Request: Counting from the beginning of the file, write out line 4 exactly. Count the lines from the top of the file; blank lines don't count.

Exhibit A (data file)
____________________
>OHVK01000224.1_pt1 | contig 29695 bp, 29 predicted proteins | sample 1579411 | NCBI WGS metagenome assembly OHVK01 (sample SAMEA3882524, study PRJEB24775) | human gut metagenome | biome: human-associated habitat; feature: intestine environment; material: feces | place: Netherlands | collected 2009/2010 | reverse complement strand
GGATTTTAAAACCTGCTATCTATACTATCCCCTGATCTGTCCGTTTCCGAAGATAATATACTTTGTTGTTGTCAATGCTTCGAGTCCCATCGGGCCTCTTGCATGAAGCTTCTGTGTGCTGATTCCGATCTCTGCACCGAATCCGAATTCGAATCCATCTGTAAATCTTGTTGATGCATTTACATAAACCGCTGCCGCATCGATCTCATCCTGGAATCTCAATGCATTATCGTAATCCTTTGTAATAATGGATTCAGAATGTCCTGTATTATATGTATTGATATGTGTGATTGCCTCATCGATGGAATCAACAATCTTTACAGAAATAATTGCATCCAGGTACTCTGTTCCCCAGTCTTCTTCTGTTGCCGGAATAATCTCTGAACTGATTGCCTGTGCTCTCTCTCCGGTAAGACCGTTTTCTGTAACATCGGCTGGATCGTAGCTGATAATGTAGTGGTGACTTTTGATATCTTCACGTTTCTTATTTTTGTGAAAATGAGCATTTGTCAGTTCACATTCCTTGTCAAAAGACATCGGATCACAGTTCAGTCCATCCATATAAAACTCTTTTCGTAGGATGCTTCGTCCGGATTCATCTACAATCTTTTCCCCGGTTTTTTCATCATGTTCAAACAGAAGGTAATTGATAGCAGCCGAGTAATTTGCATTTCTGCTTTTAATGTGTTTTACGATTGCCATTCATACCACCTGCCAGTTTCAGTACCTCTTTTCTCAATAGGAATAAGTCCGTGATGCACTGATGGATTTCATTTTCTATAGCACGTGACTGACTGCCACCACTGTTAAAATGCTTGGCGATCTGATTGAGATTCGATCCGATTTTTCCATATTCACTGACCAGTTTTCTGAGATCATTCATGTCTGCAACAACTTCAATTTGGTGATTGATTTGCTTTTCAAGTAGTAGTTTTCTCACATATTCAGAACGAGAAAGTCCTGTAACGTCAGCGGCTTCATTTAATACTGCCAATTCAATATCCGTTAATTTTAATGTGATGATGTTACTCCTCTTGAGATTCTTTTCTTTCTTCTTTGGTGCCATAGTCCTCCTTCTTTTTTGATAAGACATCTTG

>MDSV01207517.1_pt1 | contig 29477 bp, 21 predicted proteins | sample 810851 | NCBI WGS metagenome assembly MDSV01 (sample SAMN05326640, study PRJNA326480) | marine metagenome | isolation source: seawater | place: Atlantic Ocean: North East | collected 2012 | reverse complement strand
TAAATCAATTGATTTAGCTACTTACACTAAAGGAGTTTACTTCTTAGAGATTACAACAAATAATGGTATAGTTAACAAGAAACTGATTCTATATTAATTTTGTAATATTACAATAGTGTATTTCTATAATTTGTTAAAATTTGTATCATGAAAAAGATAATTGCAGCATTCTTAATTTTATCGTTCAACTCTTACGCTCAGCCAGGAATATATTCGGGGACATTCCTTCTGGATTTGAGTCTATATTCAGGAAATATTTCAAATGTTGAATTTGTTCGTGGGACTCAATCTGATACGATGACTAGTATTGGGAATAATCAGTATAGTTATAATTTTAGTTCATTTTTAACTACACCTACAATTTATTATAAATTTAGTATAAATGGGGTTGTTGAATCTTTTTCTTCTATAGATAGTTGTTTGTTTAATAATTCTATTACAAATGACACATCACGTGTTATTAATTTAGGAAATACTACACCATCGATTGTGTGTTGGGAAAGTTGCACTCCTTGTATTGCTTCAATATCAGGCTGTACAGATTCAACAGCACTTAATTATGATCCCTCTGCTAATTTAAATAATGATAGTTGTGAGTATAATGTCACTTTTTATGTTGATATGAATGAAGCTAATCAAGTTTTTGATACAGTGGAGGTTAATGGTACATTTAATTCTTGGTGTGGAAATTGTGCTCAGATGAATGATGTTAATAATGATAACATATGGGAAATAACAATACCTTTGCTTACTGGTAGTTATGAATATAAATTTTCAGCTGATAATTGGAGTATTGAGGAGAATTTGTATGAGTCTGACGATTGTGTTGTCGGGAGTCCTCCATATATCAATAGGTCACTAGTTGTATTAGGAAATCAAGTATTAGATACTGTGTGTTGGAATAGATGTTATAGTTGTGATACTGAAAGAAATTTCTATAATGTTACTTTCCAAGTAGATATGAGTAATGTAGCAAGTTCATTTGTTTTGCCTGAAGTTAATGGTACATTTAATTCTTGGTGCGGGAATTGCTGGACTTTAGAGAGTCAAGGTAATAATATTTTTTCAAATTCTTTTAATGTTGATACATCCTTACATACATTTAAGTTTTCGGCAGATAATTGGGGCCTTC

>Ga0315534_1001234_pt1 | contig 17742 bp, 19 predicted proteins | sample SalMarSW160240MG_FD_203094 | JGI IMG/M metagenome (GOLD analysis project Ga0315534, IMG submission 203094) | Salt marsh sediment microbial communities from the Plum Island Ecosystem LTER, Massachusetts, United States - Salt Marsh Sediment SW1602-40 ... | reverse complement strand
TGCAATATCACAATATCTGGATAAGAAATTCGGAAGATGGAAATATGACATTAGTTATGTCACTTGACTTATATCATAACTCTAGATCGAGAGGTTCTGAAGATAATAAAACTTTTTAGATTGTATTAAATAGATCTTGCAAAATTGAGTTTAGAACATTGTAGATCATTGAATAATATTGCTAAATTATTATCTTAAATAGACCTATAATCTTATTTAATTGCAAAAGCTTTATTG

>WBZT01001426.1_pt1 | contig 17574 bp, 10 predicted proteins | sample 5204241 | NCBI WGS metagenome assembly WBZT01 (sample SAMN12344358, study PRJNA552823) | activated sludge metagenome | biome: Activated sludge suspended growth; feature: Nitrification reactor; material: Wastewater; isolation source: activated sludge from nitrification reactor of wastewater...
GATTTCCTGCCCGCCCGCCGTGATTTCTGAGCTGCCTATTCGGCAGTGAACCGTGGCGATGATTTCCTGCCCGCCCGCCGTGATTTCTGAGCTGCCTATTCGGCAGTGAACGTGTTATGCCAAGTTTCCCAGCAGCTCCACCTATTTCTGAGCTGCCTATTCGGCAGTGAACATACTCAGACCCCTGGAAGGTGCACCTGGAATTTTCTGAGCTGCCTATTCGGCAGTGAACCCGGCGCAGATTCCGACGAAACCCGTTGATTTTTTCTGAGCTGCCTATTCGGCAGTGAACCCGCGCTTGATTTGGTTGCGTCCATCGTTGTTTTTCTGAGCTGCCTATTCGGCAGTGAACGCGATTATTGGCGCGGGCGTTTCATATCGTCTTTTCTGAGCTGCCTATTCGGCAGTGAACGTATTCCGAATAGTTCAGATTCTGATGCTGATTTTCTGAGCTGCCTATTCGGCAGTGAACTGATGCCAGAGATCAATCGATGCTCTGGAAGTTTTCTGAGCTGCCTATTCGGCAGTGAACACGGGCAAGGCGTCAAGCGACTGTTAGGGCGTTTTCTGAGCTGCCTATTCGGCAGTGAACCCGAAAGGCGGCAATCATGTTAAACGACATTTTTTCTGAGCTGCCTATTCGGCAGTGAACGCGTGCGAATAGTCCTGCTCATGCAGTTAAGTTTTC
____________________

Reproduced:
TAAATCAATTGATTTAGCTACTTACACTAAAGGAGTTTACTTCTTAGAGATTACAACAAATAATGGTATAGTTAACAAGAAACTGATTCTATATTAATTTTGTAATATTACAATAGTGTATTTCTATAATTTGTTAAAATTTGTATCATGAAAAAGATAATTGCAGCATTCTTAATTTTATCGTTCAACTCTTACGCTCAGCCAGGAATATATTCGGGGACATTCCTTCTGGATTTGAGTCTATATTCAGGAAATATTTCAAATGTTGAATTTGTTCGTGGGACTCAATCTGATACGATGACTAGTATTGGGAATAATCAGTATAGTTATAATTTTAGTTCATTTTTAACTACACCTACAATTTATTATAAATTTAGTATAAATGGGGTTGTTGAATCTTTTTCTTCTATAGATAGTTGTTTGTTTAATAATTCTATTACAAATGACACATCACGTGTTATTAATTTAGGAAATACTACACCATCGATTGTGTGTTGGGAAAGTTGCACTCCTTGTATTGCTTCAATATCAGGCTGTACAGATTCAACAGCACTTAATTATGATCCCTCTGCTAATTTAAATAATGATAGTTGTGAGTATAATGTCACTTTTTATGTTGATATGAATGAAGCTAATCAAGTTTTTGATACAGTGGAGGTTAATGGTACATTTAATTCTTGGTGTGGAAATTGTGCTCAGATGAATGATGTTAATAATGATAACATATGGGAAATAACAATACCTTTGCTTACTGGTAGTTATGAATATAAATTTTCAGCTGATAATTGGAGTATTGAGGAGAATTTGTATGAGTCTGACGATTGTGTTGTCGGGAGTCCTCCATATATCAATAGGTCACTAGTTGTATTAGGAAATCAAGTATTAGATACTGTGTGTTGGAATAGATGTTATAGTTGTGATACTGAAAGAAATTTCTATAATGTTACTTTCCAAGTAGATATGAGTAATGTAGCAAGTTCATTTGTTTTGCCTGAAGTTAATGGTACATTTAATTCTTGGTGCGGGAATTGCTGGACTTTAGAGAGTCAAGGTAATAATATTTTTTCAAATTCTTTTAATGTTGATACATCCTTACATACATTTAAGTTTTCGGCAGATAATTGGGGCCTTC